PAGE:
from weapons of mass destruction.
Mars Odyssey was launched from Cape Canaveral Air Force Station in
April 2001 and arrived in Martian orbit in late October 2001. During
the rest of the spacecraft's 917-day science mission, Los Alamos'
neutron spectrometer will continue to improve the hydrogen map and
solve more Martian moisture mysteries.
Jet Propulsion Laboratory, a division of the California Institute of
Technology in Pasadena, manages the Mars Odyssey mission for NASA's
Office of Space Science in Washington, D.C. Investigators at Arizona
State University in Tempe, the University of Arizona in Tucson and
NASA's Johnson Space Center, Houston, operate the science
instruments. Additional science partners are located at the Russian
Aviation and Space Agency and at Los Alamos National Laboratories,
New Mexico. Lockheed Martin Astronautics, Denver, the prime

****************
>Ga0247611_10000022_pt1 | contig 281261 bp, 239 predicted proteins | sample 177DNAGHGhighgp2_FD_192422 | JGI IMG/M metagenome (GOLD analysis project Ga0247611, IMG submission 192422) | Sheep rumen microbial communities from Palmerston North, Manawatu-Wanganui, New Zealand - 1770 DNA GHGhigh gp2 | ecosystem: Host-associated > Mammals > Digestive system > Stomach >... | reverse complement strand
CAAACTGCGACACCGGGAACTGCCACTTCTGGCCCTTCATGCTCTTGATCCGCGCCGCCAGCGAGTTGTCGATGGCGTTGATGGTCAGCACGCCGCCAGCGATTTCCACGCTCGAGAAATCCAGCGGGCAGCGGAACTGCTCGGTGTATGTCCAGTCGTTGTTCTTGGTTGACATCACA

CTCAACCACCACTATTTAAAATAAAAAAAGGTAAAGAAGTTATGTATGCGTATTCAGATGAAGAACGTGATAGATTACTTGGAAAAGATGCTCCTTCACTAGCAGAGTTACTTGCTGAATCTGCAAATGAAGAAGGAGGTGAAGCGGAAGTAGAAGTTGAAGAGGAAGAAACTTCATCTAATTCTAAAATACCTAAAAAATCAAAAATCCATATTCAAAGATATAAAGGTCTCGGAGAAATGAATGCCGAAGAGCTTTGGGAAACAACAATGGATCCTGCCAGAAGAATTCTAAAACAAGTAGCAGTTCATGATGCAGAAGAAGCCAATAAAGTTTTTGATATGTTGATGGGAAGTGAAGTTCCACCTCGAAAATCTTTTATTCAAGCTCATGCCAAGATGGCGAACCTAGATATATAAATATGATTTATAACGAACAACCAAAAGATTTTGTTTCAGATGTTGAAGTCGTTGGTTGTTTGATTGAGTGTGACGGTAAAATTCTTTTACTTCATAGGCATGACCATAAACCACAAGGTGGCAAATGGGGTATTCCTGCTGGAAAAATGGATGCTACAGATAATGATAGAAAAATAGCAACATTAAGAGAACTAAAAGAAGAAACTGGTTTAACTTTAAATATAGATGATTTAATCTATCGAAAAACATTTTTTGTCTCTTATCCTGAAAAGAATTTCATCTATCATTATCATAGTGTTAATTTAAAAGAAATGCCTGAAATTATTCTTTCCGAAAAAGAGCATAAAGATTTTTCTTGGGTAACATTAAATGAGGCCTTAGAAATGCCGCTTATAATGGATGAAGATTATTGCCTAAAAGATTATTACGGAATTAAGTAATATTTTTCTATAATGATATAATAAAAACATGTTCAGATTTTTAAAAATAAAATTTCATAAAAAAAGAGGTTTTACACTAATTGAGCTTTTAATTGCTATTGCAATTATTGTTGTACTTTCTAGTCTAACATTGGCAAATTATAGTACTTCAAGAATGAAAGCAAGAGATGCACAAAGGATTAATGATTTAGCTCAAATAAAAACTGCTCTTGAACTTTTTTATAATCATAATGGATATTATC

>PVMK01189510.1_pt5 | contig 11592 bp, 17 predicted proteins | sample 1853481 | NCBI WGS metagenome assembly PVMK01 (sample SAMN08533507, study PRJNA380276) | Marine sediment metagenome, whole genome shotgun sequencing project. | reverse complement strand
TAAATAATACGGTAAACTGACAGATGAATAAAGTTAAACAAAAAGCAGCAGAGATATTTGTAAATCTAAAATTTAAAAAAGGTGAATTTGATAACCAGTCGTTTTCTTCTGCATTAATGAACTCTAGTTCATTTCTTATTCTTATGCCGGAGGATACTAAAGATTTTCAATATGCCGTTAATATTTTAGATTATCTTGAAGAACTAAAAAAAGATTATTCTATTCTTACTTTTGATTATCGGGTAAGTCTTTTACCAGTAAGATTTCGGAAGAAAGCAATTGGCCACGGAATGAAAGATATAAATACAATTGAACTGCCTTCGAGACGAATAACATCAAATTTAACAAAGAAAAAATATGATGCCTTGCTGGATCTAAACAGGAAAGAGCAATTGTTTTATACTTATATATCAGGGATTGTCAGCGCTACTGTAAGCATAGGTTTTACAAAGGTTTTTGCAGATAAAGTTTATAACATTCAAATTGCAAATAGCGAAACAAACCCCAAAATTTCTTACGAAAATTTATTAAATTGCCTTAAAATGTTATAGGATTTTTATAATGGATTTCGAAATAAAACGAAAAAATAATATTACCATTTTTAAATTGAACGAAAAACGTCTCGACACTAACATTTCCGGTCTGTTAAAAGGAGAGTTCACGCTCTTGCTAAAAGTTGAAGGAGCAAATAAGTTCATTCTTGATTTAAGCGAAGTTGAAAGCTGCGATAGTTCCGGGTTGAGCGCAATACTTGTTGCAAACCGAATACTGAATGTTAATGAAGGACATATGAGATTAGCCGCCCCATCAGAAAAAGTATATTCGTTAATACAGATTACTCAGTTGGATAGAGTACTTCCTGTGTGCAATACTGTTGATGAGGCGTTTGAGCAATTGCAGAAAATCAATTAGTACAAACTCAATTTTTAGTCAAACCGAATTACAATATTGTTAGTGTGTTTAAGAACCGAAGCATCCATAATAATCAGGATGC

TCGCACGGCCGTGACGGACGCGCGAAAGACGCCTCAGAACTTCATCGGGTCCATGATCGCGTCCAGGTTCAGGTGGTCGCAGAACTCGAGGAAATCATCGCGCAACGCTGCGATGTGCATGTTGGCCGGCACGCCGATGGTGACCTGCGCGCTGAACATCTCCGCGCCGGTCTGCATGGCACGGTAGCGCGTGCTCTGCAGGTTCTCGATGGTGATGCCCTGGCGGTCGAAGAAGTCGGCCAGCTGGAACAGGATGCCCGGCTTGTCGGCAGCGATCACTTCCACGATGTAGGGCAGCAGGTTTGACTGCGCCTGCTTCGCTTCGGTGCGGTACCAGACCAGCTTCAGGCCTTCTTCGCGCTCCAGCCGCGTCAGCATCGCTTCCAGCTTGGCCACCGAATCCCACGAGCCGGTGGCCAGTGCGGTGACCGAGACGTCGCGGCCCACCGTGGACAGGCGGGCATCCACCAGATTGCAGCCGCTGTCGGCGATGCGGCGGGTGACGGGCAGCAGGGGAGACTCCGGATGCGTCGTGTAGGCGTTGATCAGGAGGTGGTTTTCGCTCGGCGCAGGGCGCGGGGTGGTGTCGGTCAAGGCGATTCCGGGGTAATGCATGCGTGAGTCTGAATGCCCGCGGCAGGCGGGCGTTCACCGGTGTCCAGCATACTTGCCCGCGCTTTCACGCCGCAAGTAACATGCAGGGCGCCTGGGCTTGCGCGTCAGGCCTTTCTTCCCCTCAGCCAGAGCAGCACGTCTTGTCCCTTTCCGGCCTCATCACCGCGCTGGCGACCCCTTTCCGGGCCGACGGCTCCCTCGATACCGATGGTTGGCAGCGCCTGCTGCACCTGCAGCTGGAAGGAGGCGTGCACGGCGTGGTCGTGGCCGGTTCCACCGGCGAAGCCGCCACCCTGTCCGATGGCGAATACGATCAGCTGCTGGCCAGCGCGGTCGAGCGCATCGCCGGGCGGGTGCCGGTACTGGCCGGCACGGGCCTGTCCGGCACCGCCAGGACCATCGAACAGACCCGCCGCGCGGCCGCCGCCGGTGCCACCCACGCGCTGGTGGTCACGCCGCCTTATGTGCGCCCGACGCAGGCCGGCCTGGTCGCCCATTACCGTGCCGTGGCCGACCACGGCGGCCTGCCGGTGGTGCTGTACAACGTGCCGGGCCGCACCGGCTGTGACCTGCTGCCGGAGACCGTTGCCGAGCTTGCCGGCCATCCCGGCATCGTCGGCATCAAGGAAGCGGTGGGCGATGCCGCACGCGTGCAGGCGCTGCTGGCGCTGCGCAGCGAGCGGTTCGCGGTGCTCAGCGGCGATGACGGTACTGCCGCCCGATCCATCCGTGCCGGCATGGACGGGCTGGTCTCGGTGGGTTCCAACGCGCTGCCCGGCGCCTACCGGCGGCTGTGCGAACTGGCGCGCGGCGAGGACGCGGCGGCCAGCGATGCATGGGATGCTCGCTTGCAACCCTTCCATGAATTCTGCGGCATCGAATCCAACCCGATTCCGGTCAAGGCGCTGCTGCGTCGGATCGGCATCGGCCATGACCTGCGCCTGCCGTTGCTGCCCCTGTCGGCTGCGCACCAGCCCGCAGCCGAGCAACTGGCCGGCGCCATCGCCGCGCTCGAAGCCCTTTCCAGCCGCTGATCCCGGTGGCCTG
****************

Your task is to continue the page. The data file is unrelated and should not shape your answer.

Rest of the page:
contractor for the project, developed and built the orbiter. Mission
operations are conducted jointly from Lockheed Martin and from JPL.
Los Alamos National Laboratory is operated by the University of
California for the National Nuclear Security Administration (NNSA) of
the U.S. Department of Energy and works in partnership with NNSA's
Sandia and Lawrence Livermore national laboratories to support NNSA
in its mission.
Los Alamos develops and applies science and technology to ensure the
safety and reliability of the U.S. nuclear deterrent; reduce the
threat of weapons of mass destruction, proliferation and terrorism;
and solve national problems in defense, energy, environment and